Michael D. Lappin is president and chief executive of the not-for-profit Community Preservation Corp., which he says is the nation's biggest building operation for low cost.

The organization, which is based in New York City, was founded in 1974 and currently is sponsored by 50 banks and insurance companies.

The institution hasn't suffered a loss, and it has helped to rehabilitate and build 34,000 units of housing with more than $1 billion in public and private investment. It also is managing a loan consortium of 80 banks in upstate New York.

Mr. Lappin visited the American Banker bureau last week while in Washington trying to persuade agencies such as Fannie Mae and Freddie Mac to guarantee the loans underwritten by operation and others like it.

Q.: You have quite a few foreign banks as sponsors, don't you?

LAPPIN: That's a recent development. We opened up membership about four or five years ago.

Q.: How does one join up?

LAPPIN: You have to make a contribution and then you have to participate in our credit facilities -- a $144 million construction credit facility and a permanent credit facility.

The minimum contribution to is $15,000, plus $450,000 of each line of credit. Chemical Bank is our largest investor. They provide about $30 million.

Q.: Who are your customers?

LAPPIN: Small borrowers, lots of recent immigrants who own, say, a 40-unit dilapidated building in the South Bronx and want to renovate it. We not only provide credit, but help obtain timely approval by the building departments and other help.

Q.: That sounds like a lot of work. How many people do you have working for you?

LAPPIN: Forty. In many cases, public subsidies are available for the borrower. and we try to link these subsidies when proper.

There also are various tax abatements. and we understand them and weave them into the underwritting. We also do all the negotiating with the various public agencies that administer these diverse programs.

What we've done -- and this is key to our success -- has been to create a one-stop shop, where we work with the government and try to work many of these things out in advance.

For example, there is a program where the city will put in below-market money -- in a secondary position to private money -- to fix up old apartment houses.

So rather than the owner going to the city to make a separate application. we basically handle the application for them.

And there's a single commitment where we commit our funds and the public funds at the same time. There's a single closing. And there's one engineer that approves the requisitions. The public deposits all the funds with us. And so we manage that process for the city.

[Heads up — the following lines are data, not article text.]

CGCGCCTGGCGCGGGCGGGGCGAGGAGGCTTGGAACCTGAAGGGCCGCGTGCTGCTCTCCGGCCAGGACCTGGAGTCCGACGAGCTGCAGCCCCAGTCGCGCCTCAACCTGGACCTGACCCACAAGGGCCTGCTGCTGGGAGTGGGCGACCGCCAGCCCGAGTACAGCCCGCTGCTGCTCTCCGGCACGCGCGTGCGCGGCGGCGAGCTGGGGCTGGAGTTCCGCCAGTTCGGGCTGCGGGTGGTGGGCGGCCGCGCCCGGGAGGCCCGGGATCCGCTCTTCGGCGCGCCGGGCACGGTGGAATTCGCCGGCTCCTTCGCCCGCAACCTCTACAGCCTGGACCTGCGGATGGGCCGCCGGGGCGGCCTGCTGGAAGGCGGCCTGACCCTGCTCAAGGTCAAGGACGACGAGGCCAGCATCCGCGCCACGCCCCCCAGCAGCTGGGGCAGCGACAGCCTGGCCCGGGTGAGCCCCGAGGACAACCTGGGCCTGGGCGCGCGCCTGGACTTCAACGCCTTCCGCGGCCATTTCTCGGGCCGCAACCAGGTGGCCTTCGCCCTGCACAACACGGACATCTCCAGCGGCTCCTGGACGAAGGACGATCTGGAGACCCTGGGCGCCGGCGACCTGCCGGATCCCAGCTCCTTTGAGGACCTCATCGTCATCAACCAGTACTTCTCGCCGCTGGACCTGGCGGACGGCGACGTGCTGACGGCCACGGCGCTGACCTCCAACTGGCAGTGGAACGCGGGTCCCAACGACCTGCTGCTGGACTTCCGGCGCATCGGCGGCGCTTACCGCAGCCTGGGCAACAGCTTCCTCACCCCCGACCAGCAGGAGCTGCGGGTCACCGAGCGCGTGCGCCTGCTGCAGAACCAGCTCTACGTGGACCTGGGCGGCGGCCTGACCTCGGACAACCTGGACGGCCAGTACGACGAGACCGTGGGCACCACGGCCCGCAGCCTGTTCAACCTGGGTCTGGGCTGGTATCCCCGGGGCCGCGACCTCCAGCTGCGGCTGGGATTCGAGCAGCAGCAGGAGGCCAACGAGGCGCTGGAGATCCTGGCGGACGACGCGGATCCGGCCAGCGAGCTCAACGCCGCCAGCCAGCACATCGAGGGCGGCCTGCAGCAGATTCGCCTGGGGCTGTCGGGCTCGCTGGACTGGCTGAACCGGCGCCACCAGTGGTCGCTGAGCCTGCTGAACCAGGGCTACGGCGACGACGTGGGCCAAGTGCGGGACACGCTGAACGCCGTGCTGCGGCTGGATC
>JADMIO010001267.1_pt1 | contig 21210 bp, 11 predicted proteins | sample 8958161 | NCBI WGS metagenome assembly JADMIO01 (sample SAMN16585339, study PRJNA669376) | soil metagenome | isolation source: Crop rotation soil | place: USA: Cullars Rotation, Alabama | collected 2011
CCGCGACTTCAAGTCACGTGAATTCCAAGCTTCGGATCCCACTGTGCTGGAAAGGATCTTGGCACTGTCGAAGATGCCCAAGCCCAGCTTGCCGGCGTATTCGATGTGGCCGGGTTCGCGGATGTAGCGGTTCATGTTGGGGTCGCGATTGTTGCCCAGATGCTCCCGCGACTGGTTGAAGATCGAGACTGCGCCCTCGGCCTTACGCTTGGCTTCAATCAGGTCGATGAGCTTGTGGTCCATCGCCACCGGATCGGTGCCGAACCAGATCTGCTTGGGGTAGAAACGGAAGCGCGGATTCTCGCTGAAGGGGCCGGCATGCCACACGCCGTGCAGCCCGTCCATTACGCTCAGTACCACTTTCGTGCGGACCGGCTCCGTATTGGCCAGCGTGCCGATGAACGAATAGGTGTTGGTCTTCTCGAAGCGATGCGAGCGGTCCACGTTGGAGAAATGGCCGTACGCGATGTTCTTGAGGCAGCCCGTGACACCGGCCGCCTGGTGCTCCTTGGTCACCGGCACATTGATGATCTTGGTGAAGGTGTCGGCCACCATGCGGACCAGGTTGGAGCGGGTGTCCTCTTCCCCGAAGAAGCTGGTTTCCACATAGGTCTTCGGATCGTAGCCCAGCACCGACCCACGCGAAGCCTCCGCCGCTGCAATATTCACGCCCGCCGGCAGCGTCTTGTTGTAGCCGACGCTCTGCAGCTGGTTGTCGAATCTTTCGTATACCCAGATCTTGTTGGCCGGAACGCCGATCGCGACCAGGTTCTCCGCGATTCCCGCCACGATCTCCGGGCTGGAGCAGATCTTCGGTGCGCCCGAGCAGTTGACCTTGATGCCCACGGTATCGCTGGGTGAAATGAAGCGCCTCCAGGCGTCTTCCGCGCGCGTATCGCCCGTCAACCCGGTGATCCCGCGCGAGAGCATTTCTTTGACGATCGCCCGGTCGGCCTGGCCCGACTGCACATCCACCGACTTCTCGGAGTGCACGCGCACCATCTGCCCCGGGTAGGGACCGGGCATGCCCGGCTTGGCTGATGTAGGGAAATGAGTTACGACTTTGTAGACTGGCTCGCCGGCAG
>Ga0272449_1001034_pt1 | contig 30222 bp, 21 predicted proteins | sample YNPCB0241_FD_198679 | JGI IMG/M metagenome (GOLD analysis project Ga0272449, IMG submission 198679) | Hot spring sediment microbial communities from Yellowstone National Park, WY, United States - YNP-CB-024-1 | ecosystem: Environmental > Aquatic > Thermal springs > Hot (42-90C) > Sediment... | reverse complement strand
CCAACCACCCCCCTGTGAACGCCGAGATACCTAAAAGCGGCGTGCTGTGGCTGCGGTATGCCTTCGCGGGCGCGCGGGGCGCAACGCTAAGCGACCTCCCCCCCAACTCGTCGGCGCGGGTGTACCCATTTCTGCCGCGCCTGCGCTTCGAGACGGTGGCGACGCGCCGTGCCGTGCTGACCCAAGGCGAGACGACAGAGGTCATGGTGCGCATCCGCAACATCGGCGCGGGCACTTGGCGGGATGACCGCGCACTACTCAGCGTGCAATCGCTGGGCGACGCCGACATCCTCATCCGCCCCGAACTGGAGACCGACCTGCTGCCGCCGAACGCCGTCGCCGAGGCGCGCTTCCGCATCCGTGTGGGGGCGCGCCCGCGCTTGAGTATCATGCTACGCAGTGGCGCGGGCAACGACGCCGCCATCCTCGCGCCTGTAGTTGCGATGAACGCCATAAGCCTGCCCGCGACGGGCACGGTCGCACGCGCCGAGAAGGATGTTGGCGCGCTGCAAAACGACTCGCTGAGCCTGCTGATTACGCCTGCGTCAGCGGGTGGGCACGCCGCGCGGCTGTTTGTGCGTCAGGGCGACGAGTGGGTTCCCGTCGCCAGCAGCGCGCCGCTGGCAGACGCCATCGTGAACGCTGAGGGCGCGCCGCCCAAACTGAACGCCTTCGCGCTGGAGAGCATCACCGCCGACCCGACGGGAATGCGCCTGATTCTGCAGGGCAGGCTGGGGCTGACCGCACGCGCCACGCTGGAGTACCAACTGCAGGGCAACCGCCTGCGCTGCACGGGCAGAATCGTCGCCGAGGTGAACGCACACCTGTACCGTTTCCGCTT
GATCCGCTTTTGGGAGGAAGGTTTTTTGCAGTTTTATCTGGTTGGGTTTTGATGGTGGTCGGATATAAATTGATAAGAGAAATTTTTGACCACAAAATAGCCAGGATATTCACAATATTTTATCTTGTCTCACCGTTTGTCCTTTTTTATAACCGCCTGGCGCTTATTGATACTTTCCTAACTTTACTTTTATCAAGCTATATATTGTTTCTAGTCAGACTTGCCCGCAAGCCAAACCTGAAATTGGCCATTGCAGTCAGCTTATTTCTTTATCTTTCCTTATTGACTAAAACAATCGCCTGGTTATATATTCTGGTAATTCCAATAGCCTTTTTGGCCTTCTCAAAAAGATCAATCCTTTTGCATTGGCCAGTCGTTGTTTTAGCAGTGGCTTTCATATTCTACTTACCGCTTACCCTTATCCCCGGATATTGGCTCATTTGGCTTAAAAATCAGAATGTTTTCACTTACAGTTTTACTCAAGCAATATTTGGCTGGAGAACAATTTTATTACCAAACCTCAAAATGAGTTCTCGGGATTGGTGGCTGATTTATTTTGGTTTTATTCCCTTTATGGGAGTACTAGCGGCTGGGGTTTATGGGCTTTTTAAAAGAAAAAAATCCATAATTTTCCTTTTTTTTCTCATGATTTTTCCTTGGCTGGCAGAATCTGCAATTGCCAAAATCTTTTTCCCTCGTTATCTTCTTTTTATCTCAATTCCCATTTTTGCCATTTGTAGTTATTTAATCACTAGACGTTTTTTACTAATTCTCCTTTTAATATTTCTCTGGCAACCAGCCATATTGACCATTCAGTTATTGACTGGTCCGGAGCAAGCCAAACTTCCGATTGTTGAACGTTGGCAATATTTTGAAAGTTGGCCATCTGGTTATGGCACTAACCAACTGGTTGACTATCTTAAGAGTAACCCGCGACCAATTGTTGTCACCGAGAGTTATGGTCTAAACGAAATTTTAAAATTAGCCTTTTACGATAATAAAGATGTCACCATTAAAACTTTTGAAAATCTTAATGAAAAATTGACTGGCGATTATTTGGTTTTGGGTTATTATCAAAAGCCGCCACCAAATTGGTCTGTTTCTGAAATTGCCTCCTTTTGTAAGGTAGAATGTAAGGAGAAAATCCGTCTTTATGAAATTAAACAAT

Q.: What rates do you charge on the loans?

LAPPIN: Market rates. The underwriting is conventional underwriting. It's bankable underwriting. A lot of our guys [bankers] say it's the best real estate portfolio in town.

We borrow from the banks at prime and lend at prime plus two. We price long-term financing off of Ginnie Mae.

Q.: Do the banks participate because they're trying to comply with the Community Reinvestment Act?

LAPPIN: It's a reasonable way to invest. Part of the reason may be CRA. But most tell me, "do what's best for the community."

Q.: Explain the lending process.

LAPPIN: We use the $144 million line of credit for construction loans. Simultaneously, we'll do a permanent takeout. The source of that can be the banks, in which case we'll issue them a privately placed mortgage-backed security, an unrated piece. A second source used a lot now is public pension funds.

New York City and New York State, together, have committed to purchase up to $550 million of whole loans from us on a forward basis if they get the State of New York Mortgage Agency, our local credit enhancement agency, to ensure these loans, which they do very readily.

They also commit at the date of construction to lock in a rate. The rate for a project that will be completed two years from now is 820 [8.20%] or 830 for 30 years, fixed-rate paper. It's a terrific deal.

Q.: What are you asking for down here in Washington?

LAPPIN: We think there is a way of doing nationally what we're doing in New York to allow pension funds and insurance companies and large institutional investors to purchase on a forward basis.

There are other organizations like ours around the country that do an excellent job but can't get long-term holders for this paper. That's what we're asking Freddie and Fannie about.

Also, if we had Freddie and Fannie, our institutional investors would take a lower yield.

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